Here's Why "Baptist" Isn't on My Church SignThursday, February 05, 2015
I'm a baptist, not by heritage but by conviction (of course the two need not be mutually exclusive). I planted and serve at a baptist church that is a part of the Southern Baptist Convention. We affirm historic baptist confessions. Some of us really affirm them. We plant baptist churches. Kiffin, Keach, Bunyan, Carey, and Spurgeon are some of the baptist men, now long gone, whom I look up to.
Sometimes, I get the question: "If you're baptist, then why isn't baptist part of your church name?"
(Only baptists ask this question, by the way.)
It's not a bad question. In fact, it's a good question that opens up a good conversation. And now that our little baptist church has planted two other baptist churches, and is currently starting another, all without "baptist" in their names, I thought it would be good to give a public answer.
Because we are church plants we have to come up names for our churches. While we embrace the baptist label we were moved away from using baptist in our name because of what we wanted to communicate about ourselves that is most important. In choosing our name there were two principles that guided us toward the name Redeemer Fellowship.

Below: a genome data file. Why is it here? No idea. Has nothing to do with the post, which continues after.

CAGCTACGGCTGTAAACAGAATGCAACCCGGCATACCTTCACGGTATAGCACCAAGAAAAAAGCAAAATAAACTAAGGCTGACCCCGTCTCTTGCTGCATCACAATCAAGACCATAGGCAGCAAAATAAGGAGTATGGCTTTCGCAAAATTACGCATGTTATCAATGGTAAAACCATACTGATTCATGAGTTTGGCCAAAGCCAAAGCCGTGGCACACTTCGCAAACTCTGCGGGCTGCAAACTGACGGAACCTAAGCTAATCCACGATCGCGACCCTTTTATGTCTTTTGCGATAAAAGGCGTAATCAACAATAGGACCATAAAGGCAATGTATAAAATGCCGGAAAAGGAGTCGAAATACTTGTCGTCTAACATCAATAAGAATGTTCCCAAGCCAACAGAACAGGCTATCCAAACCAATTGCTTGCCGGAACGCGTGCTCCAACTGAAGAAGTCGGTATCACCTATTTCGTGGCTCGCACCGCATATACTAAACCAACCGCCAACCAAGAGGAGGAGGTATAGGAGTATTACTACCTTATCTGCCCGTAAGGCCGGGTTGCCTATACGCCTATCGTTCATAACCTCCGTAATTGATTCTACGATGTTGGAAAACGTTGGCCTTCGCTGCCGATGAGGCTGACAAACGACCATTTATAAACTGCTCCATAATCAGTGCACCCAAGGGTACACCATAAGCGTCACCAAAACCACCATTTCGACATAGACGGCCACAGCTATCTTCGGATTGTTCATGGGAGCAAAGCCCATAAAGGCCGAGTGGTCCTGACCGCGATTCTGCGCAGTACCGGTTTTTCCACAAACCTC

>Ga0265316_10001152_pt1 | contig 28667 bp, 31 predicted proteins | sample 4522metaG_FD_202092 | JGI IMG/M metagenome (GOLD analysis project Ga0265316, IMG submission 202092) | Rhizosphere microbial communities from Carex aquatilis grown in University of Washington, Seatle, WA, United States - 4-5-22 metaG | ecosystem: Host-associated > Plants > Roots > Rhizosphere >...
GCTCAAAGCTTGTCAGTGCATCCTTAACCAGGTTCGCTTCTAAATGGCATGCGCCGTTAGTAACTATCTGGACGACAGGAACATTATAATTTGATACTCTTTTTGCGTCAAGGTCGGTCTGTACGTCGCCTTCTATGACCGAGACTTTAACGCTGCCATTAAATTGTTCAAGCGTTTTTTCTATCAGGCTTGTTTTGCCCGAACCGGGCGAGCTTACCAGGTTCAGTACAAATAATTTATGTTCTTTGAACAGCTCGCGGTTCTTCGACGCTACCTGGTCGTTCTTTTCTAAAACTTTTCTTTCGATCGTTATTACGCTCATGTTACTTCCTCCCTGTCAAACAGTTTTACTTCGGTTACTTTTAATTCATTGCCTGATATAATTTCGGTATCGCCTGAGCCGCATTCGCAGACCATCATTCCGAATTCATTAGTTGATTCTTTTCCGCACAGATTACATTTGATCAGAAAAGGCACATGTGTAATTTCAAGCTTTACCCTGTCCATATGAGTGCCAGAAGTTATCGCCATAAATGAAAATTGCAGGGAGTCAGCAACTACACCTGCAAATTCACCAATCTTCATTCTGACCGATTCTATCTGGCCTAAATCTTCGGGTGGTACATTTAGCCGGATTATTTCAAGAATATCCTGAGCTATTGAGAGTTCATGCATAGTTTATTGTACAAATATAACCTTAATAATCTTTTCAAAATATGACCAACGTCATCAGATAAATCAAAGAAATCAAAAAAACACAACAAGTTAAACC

One piece of advice I received early on in the process of planting was from the pastor of a large church in our area.
He said, "You should name the church after a tree and a body of water."
"You mean, like 'Willow Creek?'" I asked.
"Exactly! Even our Chicago neighborhoods and cities have similar names."
I appreciate the idea of finding ways to connect with the culture around us, but we wanted to go with a name that was theological. We wanted our name to carry significance. Oak Creek, Willow Spring, Maple River, and Redwood Lake didn't say anything to us. So we began considering names that would speak to what we are about, or Who we are about.
There are many labels that can be rightly applied to Redeemer Fellowship. We are orthodox, evangelical, reformed, and baptist. I like labels. When they are accurate and rightly understood they can be very helpful. "Baptist" is an accurate label for us, but it is not often rightly understood in our context. I've had several of our members tell me that they would never have visited had "baptist" been on the sign. However, they are thrilled to be members of a baptist church today.
More importantly, we wanted our name to address the deepest part of our identity, not just one aspect of it. We wanted to point to Jesus. We chose "Redeemer Fellowship" because it highlights the Savior and his work as well as the nature of the church.
We are not closet baptists. We speak of our baptist roots, practice, and partnership from the pulpit, and in depth during our membership class. It's not hidden in the fine print, but it's not on the sign out front either. We are about Jesus Christ and his gospel above everything else, so he get's top billing.